WASHINGTON, May 19 -- The National Consumer Law Center issued the following news release:
Today, the National Consumer Law Center (NCLC) filed a lawsuit against the United States Department of Education under the Freedom of Information Act.
The lawsuit seeks the disclosure of documents related to the financial incentives and oversight that the Education Department provides to private companies collecting from borrowers on federal student loans. NCLC filed this action in the Federal District Court in Boston after the Education Department withheld documents and information requested by an attorney in NCLC's Student Loan Borrower Assistance Project.
"Collection agencies routinely violate consumer protection laws and prioritize profits over borrower rights," said National Consumer Law Center attorney Persis Yu. "Abuses by these debt collection agencies cause significant hardship to the millions of students struggling to pay off their federal student loans. Taxpayers and student loan borrowers have a right to information about the impact of the Education Department's policy of paying outside debt collectors on the rights of borrowers. The Education Department should not insulate itself from public scrutiny."
In March 2013, as part of efforts to protect student loan borrowers, attorneys with NCLC's Student Loan Borrower Assistance Project requested that the Education Department turn over public information about the incentives it provides to its private debt collector contractors. According to NCLC's lawsuit, the Education Department effectively denied NCLC's requests. The little information that NCLC has obtained is heavily redacted. After giving the Education Department more than a year to turn over all of this public information, NCLC filed suit to obtain copies of the documents it seeks to review.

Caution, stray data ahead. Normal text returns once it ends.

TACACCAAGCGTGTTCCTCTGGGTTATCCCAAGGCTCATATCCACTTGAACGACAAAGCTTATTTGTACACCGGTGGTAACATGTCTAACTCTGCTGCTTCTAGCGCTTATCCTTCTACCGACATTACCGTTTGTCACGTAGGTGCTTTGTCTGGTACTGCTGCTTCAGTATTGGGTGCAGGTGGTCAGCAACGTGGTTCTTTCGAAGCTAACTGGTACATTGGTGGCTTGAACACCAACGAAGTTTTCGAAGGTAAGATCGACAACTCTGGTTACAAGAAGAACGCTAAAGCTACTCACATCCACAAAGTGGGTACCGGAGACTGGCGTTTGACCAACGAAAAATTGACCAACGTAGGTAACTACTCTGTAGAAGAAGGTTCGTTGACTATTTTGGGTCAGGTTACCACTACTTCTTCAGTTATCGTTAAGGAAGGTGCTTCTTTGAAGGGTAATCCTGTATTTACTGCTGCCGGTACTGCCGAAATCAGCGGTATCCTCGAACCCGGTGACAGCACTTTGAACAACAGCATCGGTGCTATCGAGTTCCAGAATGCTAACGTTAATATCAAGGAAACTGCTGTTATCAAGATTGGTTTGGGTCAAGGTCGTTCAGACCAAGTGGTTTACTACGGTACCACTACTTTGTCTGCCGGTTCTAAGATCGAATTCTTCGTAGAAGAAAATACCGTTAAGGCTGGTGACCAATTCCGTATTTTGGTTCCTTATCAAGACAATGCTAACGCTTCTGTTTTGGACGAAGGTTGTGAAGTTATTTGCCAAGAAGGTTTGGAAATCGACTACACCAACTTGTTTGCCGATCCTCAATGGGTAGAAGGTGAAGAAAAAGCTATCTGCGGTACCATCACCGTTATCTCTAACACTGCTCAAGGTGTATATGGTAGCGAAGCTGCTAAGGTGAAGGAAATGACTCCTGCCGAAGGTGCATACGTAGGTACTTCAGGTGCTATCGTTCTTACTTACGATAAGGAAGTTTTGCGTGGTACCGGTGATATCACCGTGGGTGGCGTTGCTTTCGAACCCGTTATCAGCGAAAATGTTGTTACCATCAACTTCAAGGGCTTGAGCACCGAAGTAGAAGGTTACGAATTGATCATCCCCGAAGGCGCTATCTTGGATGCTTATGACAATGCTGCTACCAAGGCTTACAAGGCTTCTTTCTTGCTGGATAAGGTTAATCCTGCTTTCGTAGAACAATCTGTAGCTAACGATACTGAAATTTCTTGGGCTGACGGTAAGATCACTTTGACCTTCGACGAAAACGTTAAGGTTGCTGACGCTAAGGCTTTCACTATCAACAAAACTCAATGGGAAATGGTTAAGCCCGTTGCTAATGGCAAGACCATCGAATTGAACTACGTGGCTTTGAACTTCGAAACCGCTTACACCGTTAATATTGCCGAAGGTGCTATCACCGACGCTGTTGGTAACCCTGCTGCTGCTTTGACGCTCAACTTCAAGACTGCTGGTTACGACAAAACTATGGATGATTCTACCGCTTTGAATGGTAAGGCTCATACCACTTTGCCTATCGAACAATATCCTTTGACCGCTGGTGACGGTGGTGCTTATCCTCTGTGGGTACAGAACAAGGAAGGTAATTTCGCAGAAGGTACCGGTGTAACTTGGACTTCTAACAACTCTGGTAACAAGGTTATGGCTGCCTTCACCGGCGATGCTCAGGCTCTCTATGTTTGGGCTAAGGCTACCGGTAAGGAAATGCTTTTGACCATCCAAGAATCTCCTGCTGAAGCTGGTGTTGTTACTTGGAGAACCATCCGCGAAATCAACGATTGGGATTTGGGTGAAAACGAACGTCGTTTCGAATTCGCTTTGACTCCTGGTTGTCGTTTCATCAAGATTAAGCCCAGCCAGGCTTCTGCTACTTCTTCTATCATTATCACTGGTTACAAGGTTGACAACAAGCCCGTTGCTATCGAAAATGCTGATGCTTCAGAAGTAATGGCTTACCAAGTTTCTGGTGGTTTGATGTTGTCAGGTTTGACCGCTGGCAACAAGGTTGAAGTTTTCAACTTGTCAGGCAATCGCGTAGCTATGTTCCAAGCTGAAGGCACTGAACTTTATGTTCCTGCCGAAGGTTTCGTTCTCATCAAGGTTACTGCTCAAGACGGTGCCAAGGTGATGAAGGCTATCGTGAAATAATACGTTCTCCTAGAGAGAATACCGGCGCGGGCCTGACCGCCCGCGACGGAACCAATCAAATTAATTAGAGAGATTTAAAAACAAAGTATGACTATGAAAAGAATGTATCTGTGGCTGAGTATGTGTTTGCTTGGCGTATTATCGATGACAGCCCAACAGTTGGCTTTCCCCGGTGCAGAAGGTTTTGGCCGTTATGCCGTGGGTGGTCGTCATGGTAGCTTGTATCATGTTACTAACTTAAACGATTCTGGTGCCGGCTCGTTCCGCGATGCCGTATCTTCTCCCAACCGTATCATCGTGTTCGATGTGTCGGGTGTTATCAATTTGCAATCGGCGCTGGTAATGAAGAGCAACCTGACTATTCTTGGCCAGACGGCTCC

Outsourcing debt collection activities is not cheap. Taxpayers paid about $1 billion in commissions to private student loan debt collectors just in 2011. Department projections show the outsourcing to private debt collectors growing to over $2 billion by 2016.
In a May 13, 2014 letter to Secretary of Education Arne Duncan on behalf of low-income student loan borrowers, NCLC stated concerns about the Education Department's policies and practices related to debt collection. In the letter, Deanne Loonin, director of NCLC's Student Loan Borrower Assistance Project noted, "We are very concerned that the Department of Education is moving toward a model in which it justifies withholding basic information because of supposed proprietary contract arrangements. This may work well for Department employees seeking to avoid accountability, but it does not work best for borrowers and taxpayers." The full letter is available at: www.studentloanborrowerassistance.org/wp-content/uploads/2014/05/letter-doeduncan- 2014.pdf
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